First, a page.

There has been a sharp rise in UK productivity – long blamed for holding back the country’s economic growth.
According to figures from the Office for National Statistics (ONS), growth in labour productivity hit a six-year high in the third quarter of last year – rising 0.9% following falls over the first six months.
The data showed the fightback was driven by the manufacturing and services sectors, which both recorded increases of 1% compared with the previous three months.
The ONS tempered the improvement by saying that productivity growth remains at its lowest levels since the 1820s on a rolling 10-year basis.
Video: On The Road – Paterson looks at UK productivity struggles
Nevertheless, the figures will provide some cheer for the Chancellor, who is desperate to restore output levels in the UK as they continue to stubbornly lag the country’s main competitors in Europe – particularly France and Germany.
Britain ranks fifth out of G7 industrial nations on productivity – the amount of work produced either per worker or per hour worked.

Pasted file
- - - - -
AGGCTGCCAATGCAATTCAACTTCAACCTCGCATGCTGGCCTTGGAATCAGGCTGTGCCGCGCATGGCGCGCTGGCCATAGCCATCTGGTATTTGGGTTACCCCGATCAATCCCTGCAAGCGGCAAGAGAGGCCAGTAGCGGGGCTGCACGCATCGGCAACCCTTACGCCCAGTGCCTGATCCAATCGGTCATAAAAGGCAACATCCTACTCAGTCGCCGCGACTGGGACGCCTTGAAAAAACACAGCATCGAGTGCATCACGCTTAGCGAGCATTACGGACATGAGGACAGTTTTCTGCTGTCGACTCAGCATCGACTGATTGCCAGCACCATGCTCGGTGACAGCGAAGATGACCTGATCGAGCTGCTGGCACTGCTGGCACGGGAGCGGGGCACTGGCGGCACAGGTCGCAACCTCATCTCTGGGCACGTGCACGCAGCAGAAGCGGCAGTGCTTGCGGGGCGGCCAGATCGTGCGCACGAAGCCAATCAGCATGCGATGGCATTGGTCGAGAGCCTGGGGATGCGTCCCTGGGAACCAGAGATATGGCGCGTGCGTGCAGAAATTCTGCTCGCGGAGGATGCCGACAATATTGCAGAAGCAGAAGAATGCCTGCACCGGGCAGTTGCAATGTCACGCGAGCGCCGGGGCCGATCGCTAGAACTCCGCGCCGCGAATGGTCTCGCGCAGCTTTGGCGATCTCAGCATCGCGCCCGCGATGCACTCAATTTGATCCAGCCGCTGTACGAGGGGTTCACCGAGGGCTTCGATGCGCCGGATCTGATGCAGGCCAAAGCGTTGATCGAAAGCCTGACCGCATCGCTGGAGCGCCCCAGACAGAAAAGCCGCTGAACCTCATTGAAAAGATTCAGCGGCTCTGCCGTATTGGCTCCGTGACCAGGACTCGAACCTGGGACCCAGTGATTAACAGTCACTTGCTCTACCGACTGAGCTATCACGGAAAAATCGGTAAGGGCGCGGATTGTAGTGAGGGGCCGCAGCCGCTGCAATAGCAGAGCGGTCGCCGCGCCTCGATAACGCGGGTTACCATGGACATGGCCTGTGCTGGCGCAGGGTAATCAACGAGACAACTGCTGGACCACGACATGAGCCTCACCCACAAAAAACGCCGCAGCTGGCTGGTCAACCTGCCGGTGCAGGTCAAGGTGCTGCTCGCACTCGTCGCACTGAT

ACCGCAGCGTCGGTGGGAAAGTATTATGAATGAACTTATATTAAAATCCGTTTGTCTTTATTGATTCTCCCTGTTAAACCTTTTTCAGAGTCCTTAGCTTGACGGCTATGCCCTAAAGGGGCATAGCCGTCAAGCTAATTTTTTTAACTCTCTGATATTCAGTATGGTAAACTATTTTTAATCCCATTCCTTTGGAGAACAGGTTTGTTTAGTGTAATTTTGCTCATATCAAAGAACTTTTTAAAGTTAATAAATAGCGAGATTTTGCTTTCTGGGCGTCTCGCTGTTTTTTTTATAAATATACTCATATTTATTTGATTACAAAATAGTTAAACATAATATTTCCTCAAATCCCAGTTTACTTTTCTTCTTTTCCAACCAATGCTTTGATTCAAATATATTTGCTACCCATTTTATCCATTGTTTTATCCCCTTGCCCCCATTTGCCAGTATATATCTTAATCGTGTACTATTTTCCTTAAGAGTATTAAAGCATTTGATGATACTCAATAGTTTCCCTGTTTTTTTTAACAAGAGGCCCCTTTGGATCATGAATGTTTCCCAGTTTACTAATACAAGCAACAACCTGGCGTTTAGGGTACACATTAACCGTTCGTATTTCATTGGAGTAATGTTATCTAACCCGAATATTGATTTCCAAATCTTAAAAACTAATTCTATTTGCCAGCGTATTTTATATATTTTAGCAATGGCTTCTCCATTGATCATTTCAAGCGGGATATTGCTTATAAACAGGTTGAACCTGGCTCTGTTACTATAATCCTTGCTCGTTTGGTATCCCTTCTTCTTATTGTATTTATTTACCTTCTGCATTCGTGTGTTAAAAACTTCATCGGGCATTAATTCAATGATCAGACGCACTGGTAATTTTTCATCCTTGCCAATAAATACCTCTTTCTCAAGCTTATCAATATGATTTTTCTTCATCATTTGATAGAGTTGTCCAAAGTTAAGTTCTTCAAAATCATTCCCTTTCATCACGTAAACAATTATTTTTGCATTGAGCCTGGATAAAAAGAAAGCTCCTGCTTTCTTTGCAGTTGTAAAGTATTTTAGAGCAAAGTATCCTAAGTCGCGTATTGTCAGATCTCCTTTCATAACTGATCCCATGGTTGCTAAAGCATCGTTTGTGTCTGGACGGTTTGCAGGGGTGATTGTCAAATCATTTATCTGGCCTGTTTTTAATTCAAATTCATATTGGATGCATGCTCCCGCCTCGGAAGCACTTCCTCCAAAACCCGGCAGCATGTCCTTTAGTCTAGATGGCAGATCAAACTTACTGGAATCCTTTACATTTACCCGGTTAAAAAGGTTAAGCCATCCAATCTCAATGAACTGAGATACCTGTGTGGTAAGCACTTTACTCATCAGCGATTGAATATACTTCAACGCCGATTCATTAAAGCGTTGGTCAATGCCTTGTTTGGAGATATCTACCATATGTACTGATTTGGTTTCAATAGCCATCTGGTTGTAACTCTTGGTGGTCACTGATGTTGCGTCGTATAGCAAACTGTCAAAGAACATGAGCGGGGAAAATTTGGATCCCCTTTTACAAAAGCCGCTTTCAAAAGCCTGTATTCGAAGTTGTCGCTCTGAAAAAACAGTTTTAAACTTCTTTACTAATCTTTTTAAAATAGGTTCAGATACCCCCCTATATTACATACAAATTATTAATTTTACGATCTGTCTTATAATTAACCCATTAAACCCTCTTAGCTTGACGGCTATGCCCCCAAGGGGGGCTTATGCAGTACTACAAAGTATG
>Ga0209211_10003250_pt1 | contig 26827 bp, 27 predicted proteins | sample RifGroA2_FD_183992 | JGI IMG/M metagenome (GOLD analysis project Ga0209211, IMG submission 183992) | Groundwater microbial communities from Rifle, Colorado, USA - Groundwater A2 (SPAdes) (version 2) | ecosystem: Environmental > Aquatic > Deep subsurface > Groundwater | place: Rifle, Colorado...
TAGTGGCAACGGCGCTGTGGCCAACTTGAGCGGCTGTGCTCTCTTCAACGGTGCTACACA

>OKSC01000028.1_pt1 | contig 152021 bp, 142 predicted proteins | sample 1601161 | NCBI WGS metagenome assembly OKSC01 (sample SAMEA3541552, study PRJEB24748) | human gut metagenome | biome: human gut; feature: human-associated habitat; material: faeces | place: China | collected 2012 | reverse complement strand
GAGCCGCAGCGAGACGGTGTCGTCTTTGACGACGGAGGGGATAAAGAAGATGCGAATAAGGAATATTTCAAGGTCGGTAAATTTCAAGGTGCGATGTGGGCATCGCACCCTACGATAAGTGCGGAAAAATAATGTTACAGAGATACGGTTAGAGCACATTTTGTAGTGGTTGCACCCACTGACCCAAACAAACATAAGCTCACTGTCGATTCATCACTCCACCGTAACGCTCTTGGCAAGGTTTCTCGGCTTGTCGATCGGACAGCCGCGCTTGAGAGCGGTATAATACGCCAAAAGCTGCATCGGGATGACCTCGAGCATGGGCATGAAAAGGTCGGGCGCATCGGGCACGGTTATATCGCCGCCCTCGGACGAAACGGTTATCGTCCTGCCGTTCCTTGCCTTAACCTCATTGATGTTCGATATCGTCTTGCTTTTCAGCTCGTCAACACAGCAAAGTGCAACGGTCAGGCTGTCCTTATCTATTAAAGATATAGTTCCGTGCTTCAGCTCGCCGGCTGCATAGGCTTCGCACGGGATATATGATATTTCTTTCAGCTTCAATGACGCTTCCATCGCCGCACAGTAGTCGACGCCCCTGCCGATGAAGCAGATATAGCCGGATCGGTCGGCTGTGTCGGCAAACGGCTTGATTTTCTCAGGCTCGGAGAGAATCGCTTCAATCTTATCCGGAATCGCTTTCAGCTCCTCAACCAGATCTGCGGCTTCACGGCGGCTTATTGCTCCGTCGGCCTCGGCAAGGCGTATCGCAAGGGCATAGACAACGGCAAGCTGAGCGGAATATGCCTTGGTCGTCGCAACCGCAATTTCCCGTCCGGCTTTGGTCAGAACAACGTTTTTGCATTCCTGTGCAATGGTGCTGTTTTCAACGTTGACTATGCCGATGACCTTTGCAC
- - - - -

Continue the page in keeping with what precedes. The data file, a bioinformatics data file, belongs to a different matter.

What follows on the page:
The Government has put its Industrial Strategy at the heart of its turnaround efforts – with economic growth slowing amid uncertainty over Brexit.
Philip Hammond suffered a blow in the autumn Budget when the Office for Budget Responsibility downgraded its growth forecasts for the next five years because of historic weak productivity.
But Howard Archer, EY ITEM Club’s chief economic adviser, said there were indications 2017’s statistics could end on an unexpected high.
Video: How to improve the UK’s productivity?
He said: “The marked third-quarter rebound suggests that some of the first-half 2017 weakness in productivity may have been cyclical.
“Businesses may have been keen to employ given concerns over potential labour shortages and also given the low cost of labour (particularly relative to capital).”
More from Business
Ian Brinkley, acting chief economist at the Chartered Institute of Personnel and Development, said it was too soon to start celebrating as “giant leaps” were needed.
“The UK’s productivity remains well below pre-crash levels and with Brexit around the corner, unless a more concerted effort is made to improve productivity, we won’t be in a strong enough position to compete once we leave the EU.”